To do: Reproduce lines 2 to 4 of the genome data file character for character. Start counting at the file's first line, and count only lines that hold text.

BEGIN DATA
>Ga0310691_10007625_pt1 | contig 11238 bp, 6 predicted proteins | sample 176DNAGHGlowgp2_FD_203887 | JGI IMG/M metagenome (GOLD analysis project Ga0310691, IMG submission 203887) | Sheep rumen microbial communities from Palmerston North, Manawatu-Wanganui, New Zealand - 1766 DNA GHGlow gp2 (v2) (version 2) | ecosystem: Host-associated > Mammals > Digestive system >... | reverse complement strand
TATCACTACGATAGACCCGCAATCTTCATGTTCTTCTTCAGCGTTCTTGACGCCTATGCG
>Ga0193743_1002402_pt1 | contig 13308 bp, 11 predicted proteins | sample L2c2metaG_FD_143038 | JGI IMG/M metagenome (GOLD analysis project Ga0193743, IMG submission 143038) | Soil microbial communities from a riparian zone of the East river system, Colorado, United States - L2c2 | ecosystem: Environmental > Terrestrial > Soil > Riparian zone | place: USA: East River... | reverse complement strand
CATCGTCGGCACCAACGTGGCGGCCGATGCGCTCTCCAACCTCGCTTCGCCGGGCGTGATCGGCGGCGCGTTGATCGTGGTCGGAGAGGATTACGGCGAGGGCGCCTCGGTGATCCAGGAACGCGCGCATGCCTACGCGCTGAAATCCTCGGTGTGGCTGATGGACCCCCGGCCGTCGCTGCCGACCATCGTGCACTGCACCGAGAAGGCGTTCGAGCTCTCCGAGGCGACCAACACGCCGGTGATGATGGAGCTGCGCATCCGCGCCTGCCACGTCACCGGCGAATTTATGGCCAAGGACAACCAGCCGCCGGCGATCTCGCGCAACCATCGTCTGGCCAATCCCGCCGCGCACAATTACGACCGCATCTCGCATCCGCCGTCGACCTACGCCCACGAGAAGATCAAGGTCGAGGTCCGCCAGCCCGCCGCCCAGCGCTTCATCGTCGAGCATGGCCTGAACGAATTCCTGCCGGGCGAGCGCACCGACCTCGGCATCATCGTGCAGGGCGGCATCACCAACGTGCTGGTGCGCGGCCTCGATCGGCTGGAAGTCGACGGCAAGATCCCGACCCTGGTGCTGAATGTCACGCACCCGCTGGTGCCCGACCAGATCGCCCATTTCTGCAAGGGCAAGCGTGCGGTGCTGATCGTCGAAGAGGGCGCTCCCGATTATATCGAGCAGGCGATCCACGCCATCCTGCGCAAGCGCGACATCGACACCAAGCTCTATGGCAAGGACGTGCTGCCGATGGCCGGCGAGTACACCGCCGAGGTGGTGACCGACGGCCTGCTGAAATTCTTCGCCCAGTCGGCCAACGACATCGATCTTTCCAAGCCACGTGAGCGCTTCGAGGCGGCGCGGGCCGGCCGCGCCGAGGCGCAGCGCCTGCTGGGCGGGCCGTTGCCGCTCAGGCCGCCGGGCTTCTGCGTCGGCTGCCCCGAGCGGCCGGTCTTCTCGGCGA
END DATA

TATCACTACGATAGACCCGCAATCTTCATGTTCTTCTTCAGCGTTCTTGACGCCTATGCG
>Ga0193743_1002402_pt1 | contig 13308 bp, 11 predicted proteins | sample L2c2metaG_FD_143038 | JGI IMG/M metagenome (GOLD analysis project Ga0193743, IMG submission 143038) | Soil microbial communities from a riparian zone of the East river system, Colorado, United States - L2c2 | ecosystem: Environmental > Terrestrial > Soil > Riparian zone | place: USA: East River... | reverse complement strand
CATCGTCGGCACCAACGTGGCGGCCGATGCGCTCTCCAACCTCGCTTCGCCGGGCGTGATCGGCGGCGCGTTGATCGTGGTCGGAGAGGATTACGGCGAGGGCGCCTCGGTGATCCAGGAACGCGCGCATGCCTACGCGCTGAAATCCTCGGTGTGGCTGATGGACCCCCGGCCGTCGCTGCCGACCATCGTGCACTGCACCGAGAAGGCGTTCGAGCTCTCCGAGGCGACCAACACGCCGGTGATGATGGAGCTGCGCATCCGCGCCTGCCACGTCACCGGCGAATTTATGGCCAAGGACAACCAGCCGCCGGCGATCTCGCGCAACCATCGTCTGGCCAATCCCGCCGCGCACAATTACGACCGCATCTCGCATCCGCCGTCGACCTACGCCCACGAGAAGATCAAGGTCGAGGTCCGCCAGCCCGCCGCCCAGCGCTTCATCGTCGAGCATGGCCTGAACGAATTCCTGCCGGGCGAGCGCACCGACCTCGGCATCATCGTGCAGGGCGGCATCACCAACGTGCTGGTGCGCGGCCTCGATCGGCTGGAAGTCGACGGCAAGATCCCGACCCTGGTGCTGAATGTCACGCACCCGCTGGTGCCCGACCAGATCGCCCATTTCTGCAAGGGCAAGCGTGCGGTGCTGATCGTCGAAGAGGGCGCTCCCGATTATATCGAGCAGGCGATCCACGCCATCCTGCGCAAGCGCGACATCGACACCAAGCTCTATGGCAAGGACGTGCTGCCGATGGCCGGCGAGTACACCGCCGAGGTGGTGACCGACGGCCTGCTGAAATTCTTCGCCCAGTCGGCCAACGACATCGATCTTTCCAAGCCACGTGAGCGCTTCGAGGCGGCGCGGGCCGGCCGCGCCGAGGCGCAGCGCCTGCTGGGCGGGCCGTTGCCGCTCAGGCCGCCGGGCTTCTGCGTCGGCTGCCCCGAGCGGCCGGTCTTCTCGGCGA